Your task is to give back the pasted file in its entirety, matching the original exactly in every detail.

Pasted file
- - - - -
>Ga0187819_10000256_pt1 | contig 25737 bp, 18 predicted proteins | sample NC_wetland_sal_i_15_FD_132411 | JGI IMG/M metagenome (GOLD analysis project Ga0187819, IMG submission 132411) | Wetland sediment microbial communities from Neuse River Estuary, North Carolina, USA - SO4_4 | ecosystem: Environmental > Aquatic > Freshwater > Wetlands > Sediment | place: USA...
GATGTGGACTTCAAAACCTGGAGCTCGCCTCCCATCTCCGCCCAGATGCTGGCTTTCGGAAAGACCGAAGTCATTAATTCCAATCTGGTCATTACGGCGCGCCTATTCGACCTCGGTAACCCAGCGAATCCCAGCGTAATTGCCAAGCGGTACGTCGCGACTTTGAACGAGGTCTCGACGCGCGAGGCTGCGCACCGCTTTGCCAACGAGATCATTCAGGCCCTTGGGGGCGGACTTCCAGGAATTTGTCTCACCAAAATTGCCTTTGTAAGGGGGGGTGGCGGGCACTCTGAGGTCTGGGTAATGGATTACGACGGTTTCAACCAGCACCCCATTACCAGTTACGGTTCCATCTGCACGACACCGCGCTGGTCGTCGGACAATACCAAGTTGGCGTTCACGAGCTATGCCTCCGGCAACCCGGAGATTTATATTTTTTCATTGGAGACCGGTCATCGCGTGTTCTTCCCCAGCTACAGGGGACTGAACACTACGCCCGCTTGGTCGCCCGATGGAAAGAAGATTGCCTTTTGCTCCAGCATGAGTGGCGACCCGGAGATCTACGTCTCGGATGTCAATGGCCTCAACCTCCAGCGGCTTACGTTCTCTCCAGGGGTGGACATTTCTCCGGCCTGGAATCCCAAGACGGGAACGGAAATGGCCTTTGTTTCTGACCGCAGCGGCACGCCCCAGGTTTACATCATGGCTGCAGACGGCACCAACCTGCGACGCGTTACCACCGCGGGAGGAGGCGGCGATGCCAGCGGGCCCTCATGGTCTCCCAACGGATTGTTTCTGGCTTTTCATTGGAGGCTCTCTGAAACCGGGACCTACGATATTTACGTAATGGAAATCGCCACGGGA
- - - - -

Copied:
>Ga0187819_10000256_pt1 | contig 25737 bp, 18 predicted proteins | sample NC_wetland_sal_i_15_FD_132411 | JGI IMG/M metagenome (GOLD analysis project Ga0187819, IMG submission 132411) | Wetland sediment microbial communities from Neuse River Estuary, North Carolina, USA - SO4_4 | ecosystem: Environmental > Aquatic > Freshwater > Wetlands > Sediment | place: USA...
GATGTGGACTTCAAAACCTGGAGCTCGCCTCCCATCTCCGCCCAGATGCTGGCTTTCGGAAAGACCGAAGTCATTAATTCCAATCTGGTCATTACGGCGCGCCTATTCGACCTCGGTAACCCAGCGAATCCCAGCGTAATTGCCAAGCGGTACGTCGCGACTTTGAACGAGGTCTCGACGCGCGAGGCTGCGCACCGCTTTGCCAACGAGATCATTCAGGCCCTTGGGGGCGGACTTCCAGGAATTTGTCTCACCAAAATTGCCTTTGTAAGGGGGGGTGGCGGGCACTCTGAGGTCTGGGTAATGGATTACGACGGTTTCAACCAGCACCCCATTACCAGTTACGGTTCCATCTGCACGACACCGCGCTGGTCGTCGGACAATACCAAGTTGGCGTTCACGAGCTATGCCTCCGGCAACCCGGAGATTTATATTTTTTCATTGGAGACCGGTCATCGCGTGTTCTTCCCCAGCTACAGGGGACTGAACACTACGCCCGCTTGGTCGCCCGATGGAAAGAAGATTGCCTTTTGCTCCAGCATGAGTGGCGACCCGGAGATCTACGTCTCGGATGTCAATGGCCTCAACCTCCAGCGGCTTACGTTCTCTCCAGGGGTGGACATTTCTCCGGCCTGGAATCCCAAGACGGGAACGGAAATGGCCTTTGTTTCTGACCGCAGCGGCACGCCCCAGGTTTACATCATGGCTGCAGACGGCACCAACCTGCGACGCGTTACCACCGCGGGAGGAGGCGGCGATGCCAGCGGGCCCTCATGGTCTCCCAACGGATTGTTTCTGGCTTTTCATTGGAGGCTCTCTGAAACCGGGACCTACGATATTTACGTAATGGAAATCGCCACGGGA